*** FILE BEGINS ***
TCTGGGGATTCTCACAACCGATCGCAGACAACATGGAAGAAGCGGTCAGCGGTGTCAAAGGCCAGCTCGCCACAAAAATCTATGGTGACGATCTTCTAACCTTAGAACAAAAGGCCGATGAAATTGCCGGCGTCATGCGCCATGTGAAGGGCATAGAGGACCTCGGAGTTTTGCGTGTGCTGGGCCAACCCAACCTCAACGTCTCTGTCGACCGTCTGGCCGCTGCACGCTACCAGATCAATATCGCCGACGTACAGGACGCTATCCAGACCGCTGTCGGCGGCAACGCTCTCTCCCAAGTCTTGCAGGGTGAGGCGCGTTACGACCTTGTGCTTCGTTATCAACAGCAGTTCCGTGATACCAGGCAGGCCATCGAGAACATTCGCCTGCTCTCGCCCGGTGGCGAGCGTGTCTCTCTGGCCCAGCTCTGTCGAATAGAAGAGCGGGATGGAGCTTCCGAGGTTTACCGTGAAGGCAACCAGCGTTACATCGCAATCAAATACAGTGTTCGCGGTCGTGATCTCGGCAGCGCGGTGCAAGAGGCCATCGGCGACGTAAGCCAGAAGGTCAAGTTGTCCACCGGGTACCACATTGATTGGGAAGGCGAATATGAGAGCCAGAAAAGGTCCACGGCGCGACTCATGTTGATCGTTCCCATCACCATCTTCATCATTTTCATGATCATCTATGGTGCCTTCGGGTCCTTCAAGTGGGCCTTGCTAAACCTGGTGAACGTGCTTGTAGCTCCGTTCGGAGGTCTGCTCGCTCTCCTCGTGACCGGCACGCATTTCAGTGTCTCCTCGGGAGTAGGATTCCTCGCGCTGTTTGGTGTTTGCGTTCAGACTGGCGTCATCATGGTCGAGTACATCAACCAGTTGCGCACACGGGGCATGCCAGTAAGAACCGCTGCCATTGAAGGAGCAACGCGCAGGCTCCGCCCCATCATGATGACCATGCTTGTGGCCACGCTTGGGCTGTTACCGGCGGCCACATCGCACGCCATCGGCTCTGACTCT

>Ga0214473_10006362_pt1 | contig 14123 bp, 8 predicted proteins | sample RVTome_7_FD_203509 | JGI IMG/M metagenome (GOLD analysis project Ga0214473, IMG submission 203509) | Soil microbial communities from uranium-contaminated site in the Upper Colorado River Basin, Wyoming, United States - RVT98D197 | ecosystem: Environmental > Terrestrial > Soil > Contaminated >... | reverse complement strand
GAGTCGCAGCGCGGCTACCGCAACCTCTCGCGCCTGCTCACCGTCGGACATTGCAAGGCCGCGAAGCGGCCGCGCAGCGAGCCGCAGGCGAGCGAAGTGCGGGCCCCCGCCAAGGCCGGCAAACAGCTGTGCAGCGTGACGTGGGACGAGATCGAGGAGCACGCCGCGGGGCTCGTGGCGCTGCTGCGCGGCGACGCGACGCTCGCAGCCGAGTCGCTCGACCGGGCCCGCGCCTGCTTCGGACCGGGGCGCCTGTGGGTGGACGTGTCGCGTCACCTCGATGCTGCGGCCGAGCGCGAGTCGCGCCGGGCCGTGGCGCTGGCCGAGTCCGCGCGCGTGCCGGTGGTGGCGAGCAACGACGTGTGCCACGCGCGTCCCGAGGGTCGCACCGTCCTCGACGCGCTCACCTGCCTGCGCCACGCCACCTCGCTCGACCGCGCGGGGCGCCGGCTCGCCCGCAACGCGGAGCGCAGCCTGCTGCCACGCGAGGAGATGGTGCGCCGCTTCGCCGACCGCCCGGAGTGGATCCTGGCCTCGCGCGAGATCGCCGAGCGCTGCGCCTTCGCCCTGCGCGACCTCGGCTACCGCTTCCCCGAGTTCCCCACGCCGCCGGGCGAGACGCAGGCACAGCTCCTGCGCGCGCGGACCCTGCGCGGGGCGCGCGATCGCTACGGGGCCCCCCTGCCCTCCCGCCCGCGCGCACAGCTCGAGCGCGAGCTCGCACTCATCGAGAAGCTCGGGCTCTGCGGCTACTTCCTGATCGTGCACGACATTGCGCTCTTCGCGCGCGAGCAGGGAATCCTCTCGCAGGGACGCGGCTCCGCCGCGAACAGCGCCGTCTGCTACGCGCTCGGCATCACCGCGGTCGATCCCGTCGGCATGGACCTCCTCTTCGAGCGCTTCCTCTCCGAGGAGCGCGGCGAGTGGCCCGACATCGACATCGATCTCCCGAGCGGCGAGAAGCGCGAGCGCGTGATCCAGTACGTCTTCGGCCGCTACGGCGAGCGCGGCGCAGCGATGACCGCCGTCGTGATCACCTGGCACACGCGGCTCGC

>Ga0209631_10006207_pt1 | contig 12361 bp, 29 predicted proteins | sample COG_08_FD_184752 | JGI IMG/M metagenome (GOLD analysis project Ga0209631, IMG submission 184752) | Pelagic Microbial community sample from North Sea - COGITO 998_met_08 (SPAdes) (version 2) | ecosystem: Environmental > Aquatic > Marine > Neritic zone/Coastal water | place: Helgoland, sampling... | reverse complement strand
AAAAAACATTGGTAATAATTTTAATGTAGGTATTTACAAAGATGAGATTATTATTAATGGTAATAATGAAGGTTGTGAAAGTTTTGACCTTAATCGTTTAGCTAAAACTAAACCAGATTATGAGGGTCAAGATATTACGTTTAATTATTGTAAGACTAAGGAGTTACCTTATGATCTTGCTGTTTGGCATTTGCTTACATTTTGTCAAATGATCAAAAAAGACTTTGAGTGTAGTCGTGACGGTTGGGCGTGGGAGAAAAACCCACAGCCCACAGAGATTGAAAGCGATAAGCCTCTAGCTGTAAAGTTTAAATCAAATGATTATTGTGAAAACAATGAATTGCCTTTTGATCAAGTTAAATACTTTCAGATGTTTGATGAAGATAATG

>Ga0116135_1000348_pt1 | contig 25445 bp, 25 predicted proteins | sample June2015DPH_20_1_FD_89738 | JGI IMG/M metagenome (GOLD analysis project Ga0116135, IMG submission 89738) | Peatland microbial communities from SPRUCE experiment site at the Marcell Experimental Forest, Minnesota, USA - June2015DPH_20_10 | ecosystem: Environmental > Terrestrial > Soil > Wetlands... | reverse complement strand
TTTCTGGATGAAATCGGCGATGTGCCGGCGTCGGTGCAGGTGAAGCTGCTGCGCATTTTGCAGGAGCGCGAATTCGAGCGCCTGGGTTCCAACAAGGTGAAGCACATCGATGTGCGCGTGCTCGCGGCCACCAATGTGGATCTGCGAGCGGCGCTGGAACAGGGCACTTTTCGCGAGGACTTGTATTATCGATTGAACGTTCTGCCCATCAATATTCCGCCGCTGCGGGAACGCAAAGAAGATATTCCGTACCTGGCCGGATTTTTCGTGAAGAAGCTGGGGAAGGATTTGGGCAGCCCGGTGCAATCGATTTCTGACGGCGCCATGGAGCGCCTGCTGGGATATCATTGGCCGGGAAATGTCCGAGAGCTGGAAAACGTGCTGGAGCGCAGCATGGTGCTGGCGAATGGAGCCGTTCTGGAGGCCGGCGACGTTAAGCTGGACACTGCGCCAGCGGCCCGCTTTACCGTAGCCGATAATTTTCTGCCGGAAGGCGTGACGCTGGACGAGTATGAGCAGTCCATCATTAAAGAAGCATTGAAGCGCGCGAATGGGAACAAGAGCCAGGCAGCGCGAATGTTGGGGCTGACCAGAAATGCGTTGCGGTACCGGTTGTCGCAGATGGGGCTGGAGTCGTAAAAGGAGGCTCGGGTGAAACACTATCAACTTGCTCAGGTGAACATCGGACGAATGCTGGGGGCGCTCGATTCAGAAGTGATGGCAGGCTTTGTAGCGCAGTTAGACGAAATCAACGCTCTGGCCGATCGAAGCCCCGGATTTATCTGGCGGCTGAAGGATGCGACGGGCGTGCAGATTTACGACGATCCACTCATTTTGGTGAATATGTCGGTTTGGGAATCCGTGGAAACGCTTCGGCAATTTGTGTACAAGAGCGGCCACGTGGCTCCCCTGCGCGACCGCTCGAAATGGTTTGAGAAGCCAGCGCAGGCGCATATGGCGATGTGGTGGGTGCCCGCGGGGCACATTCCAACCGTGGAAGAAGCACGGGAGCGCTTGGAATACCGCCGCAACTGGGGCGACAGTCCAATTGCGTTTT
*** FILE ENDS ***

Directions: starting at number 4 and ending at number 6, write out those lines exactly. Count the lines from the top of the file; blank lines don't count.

>Ga0209631_10006207_pt1 | contig 12361 bp, 29 predicted proteins | sample COG_08_FD_184752 | JGI IMG/M metagenome (GOLD analysis project Ga0209631, IMG submission 184752) | Pelagic Microbial community sample from North Sea - COGITO 998_met_08 (SPAdes) (version 2) | ecosystem: Environmental > Aquatic > Marine > Neritic zone/Coastal water | place: Helgoland, sampling... | reverse complement strand
AAAAAACATTGGTAATAATTTTAATGTAGGTATTTACAAAGATGAGATTATTATTAATGGTAATAATGAAGGTTGTGAAAGTTTTGACCTTAATCGTTTAGCTAAAACTAAACCAGATTATGAGGGTCAAGATATTACGTTTAATTATTGTAAGACTAAGGAGTTACCTTATGATCTTGCTGTTTGGCATTTGCTTACATTTTGTCAAATGATCAAAAAAGACTTTGAGTGTAGTCGTGACGGTTGGGCGTGGGAGAAAAACCCACAGCCCACAGAGATTGAAAGCGATAAGCCTCTAGCTGTAAAGTTTAAATCAAATGATTATTGTGAAAACAATGAATTGCCTTTTGATCAAGTTAAATACTTTCAGATGTTTGATGAAGATAATG

>Ga0116135_1000348_pt1 | contig 25445 bp, 25 predicted proteins | sample June2015DPH_20_1_FD_89738 | JGI IMG/M metagenome (GOLD analysis project Ga0116135, IMG submission 89738) | Peatland microbial communities from SPRUCE experiment site at the Marcell Experimental Forest, Minnesota, USA - June2015DPH_20_10 | ecosystem: Environmental > Terrestrial > Soil > Wetlands... | reverse complement strand